Dinner at the Sizzler

if purgatory

is a soup kitchen line

in a catholic church

hell

is serving up grub

on the corner of 8th & vine

southern baptists

pulling up

in their tax exempt jesus wagon

to serve homeless people

hot chili in july

heaven, happens

in Cincinnati

when pigs fly

October

summers lies struggling
beneath the wait of autumn
murderous season
slicing away sunlight from her limbs
bleeding color onto orphaned trees

sweet tea

southern women
always seem
exhausted to me

i’m no exception

legs aching
in need
of a cold drink

perhaps
it’s partially

the toil over laundry

an oven’s heat
adding to
insufferably thick
summer
locust cry
air

hammock reading

gardens demanding attention

heaviness in their breasts
too soon to explain

why the chickens have gone quiet

and keeping secrets
from their husbands

old enough to know better

finally a june
that has seen
no gloom

verdant
wet hot
already yielding
the perfect red tomato

as i pluck seeded fruit
from the vine
yellow blossoms conspire
still wearing curlers
sipping tea
looking over the rims of their glasses
breathing sighs which imply
you’re old enough to know better

reminding me
in motherly fashion

this is the sort of summer
that gets you pregnant

still shots

there they go
darting in and out of cars
on I-75 doing 95mph
rain or shine
beneath artemis digital traffic signs
proclaiming it motorcycle season
share the road

“stupid shits”
i utter as i drive

i’m plagued every time i see a bike

ducati, indian, or harley
they all kill you the same

a photographic memory
and having been a mortician
doesn’t mix well

still shots in my mind
the smell of torn viscera and burn
you can’t download online

because a head wearing a helmet
can still be broken at the neck
turning it backwards on the body

a limb wearing leather
will quite easily sever from the torso

you’d be surprised how
the flesh of the nose
the lower jaw
and tongue
so willingly rip from the face
when asphalt is applied

so no,
you half drunk mid-life crisis
stumbling out of the mini-mall
sports bar
in your just for men beard dye
and
go vroom vroom costume

i’m not interested in a ride

early summer in brooklyn

i only put johnnie walker in my mouth once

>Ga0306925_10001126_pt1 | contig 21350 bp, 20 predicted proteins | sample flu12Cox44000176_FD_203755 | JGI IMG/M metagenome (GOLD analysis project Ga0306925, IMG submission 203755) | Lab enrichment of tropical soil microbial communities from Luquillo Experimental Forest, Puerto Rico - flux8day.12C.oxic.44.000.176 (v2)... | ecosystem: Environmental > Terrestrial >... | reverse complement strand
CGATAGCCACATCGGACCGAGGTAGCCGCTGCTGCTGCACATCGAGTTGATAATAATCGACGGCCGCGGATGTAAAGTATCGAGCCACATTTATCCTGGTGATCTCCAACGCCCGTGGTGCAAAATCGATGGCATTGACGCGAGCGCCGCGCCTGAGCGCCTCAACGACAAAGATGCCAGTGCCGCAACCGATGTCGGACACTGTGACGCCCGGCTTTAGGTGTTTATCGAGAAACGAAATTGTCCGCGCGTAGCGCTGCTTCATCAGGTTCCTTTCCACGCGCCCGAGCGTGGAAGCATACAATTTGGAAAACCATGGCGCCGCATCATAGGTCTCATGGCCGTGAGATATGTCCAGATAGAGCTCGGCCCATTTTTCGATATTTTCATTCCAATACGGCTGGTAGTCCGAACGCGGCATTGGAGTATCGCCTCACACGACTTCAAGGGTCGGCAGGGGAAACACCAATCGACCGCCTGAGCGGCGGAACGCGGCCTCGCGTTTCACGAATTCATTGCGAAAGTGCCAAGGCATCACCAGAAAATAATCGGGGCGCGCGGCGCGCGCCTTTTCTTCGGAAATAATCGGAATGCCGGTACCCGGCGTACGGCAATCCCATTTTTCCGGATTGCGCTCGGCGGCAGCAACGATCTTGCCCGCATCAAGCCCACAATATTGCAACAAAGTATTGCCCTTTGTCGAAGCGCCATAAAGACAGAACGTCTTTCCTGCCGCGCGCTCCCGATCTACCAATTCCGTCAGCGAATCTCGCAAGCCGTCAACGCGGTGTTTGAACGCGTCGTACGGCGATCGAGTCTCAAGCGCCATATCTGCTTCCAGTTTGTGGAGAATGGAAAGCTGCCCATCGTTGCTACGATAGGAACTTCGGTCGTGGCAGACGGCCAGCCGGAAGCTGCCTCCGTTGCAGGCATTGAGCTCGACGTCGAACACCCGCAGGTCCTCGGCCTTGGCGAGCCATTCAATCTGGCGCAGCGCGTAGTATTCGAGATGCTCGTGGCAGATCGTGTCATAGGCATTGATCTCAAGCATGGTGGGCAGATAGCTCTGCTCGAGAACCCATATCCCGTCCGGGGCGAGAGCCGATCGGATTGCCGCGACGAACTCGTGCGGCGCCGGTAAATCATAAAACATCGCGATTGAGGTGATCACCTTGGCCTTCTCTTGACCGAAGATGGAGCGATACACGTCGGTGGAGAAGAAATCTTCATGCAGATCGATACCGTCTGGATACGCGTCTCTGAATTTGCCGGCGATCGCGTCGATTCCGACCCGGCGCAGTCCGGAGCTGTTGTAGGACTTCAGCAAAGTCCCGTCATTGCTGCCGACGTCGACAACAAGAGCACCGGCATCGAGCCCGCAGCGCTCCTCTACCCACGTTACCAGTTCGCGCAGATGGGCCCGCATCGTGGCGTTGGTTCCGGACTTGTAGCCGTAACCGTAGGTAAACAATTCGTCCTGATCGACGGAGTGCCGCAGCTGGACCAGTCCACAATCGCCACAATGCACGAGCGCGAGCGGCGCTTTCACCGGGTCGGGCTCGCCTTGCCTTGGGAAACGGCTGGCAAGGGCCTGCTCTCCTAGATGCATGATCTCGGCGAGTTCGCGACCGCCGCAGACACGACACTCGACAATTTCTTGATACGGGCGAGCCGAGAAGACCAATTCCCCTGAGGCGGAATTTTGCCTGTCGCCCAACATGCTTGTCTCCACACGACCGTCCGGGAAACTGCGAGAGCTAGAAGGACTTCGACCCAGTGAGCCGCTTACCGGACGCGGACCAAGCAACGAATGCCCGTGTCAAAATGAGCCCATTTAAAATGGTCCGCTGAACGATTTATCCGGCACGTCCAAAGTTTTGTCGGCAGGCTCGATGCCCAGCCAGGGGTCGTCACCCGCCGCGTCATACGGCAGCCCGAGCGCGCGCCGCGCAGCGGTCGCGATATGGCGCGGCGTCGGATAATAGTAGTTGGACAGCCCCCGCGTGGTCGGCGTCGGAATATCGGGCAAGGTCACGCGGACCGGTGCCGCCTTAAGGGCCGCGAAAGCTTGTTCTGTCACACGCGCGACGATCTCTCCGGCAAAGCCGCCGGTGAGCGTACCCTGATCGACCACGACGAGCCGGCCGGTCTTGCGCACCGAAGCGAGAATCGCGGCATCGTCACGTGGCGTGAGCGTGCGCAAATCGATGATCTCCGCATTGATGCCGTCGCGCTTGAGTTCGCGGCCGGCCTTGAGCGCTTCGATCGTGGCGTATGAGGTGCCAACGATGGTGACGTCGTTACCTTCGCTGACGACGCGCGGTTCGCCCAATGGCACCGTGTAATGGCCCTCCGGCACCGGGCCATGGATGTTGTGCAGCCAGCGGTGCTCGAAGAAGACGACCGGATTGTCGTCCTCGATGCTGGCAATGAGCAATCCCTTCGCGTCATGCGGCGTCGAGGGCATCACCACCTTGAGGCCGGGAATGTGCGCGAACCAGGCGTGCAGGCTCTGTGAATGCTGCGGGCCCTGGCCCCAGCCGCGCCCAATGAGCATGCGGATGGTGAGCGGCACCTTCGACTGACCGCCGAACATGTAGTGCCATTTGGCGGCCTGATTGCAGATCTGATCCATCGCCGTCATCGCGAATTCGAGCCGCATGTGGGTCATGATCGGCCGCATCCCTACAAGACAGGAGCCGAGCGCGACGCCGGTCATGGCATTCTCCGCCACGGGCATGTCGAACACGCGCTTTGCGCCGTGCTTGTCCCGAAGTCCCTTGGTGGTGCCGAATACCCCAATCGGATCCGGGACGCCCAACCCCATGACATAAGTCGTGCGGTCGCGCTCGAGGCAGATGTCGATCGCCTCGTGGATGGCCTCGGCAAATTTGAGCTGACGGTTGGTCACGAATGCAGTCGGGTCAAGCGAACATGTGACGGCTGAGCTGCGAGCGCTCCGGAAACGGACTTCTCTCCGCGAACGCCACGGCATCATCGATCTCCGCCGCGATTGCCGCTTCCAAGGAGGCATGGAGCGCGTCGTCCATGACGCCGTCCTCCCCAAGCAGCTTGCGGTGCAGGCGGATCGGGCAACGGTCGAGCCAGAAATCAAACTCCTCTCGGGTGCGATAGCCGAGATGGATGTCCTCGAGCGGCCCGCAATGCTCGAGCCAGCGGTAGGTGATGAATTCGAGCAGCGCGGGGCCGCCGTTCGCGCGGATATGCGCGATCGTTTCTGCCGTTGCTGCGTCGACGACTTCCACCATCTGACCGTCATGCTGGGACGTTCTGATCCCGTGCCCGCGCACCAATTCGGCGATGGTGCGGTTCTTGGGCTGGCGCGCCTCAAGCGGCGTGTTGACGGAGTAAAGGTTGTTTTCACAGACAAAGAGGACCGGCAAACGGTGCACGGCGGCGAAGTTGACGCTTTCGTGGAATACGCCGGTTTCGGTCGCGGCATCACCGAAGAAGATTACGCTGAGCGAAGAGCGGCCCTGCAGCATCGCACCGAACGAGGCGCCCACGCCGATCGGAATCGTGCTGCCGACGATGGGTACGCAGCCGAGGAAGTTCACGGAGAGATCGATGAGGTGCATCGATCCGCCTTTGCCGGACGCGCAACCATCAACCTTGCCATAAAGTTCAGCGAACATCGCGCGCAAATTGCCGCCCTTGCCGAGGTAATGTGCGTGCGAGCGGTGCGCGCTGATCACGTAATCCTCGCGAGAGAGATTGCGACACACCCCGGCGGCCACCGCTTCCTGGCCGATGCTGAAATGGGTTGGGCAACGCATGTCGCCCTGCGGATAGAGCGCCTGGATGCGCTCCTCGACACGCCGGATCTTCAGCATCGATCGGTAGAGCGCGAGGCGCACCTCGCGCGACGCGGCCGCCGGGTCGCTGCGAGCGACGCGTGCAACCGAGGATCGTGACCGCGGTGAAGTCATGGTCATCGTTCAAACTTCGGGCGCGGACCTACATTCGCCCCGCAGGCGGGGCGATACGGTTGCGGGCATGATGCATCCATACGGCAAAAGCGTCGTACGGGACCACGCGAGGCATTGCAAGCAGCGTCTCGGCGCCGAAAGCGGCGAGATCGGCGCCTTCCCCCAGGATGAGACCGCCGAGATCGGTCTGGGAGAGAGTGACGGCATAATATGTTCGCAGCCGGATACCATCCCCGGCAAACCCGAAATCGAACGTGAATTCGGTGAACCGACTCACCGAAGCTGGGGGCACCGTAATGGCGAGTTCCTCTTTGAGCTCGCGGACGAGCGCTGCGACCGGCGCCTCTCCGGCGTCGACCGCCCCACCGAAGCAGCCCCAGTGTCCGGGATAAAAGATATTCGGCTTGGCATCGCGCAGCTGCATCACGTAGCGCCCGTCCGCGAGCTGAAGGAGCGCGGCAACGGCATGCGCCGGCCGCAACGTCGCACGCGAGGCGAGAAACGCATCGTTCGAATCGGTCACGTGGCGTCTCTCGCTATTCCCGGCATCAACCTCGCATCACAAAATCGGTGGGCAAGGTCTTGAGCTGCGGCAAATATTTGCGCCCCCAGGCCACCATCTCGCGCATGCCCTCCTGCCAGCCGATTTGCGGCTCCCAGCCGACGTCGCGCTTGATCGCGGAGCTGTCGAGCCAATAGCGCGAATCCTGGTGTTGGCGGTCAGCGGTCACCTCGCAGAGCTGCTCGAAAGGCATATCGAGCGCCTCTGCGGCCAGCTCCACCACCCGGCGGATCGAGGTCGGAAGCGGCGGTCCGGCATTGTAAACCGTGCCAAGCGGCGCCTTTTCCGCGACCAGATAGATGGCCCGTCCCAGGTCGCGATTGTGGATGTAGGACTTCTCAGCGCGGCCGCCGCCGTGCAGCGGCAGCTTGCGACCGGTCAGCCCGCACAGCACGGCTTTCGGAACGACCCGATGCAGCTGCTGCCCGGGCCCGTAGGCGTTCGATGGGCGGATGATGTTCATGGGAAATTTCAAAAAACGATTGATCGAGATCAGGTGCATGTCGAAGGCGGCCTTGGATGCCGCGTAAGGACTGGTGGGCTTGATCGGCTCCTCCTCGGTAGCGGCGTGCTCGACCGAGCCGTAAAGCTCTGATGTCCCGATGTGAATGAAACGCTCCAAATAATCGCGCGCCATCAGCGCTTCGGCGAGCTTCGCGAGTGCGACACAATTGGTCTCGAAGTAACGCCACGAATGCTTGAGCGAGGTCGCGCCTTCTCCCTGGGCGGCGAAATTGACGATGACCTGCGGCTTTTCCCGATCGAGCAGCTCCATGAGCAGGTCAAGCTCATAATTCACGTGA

stoned on a balcony after a poetry reading

swimming with gutterfish
early summer in brooklyn

he was beautiful
perfect for me

cock so big you could feel it in your spine

so i knew to leave him there

hanging in that tree

it was a sunny summer afternoon
i don’t remember exactly when
but i must have been around 3
because we still lived in the little farmhouse
on ellison ridge
where uncle louis hung himself

the day felt the same way i feel
when i hear the cowboy junkies sing
sweet jane
lush and southern

dad was sitting with me
at the white picnic table
he built with his hands

i climbed on top of the table
to be closer to the large overhanging tree limbs
telling him i wanted to hang from them like a monkey

he hopped to his feet and i remember the jangle of keys and change coming from his pocket

his watch flashed in the sunlight when he picked me up and put me on his shoulders
then we walked to the lowest sturdy branch
within my reach and he said

“Grab on a-hold…”

i remember giggling with glee
as i latched on
he slowly crouched down and turned
to face me
freeing my swinging legs to dangle

he never took his hand off my shoe

“Daddy, let me swing!”

“I’m not lettin’ go-ah you, little girl…”

i held on for as long as i could but
my hands began to lose their grip
i clutched at him with my chubby legs
as he caught me in his arms

all i saw were his smiling dark eyes and glimmering green leaves

he was dead within three years
from kentucky fried booze and pills

and i’ve spent everyday thereafter reaching for him in various ways

uncle louis’ ghost isn’t the only one still hanging in that tree

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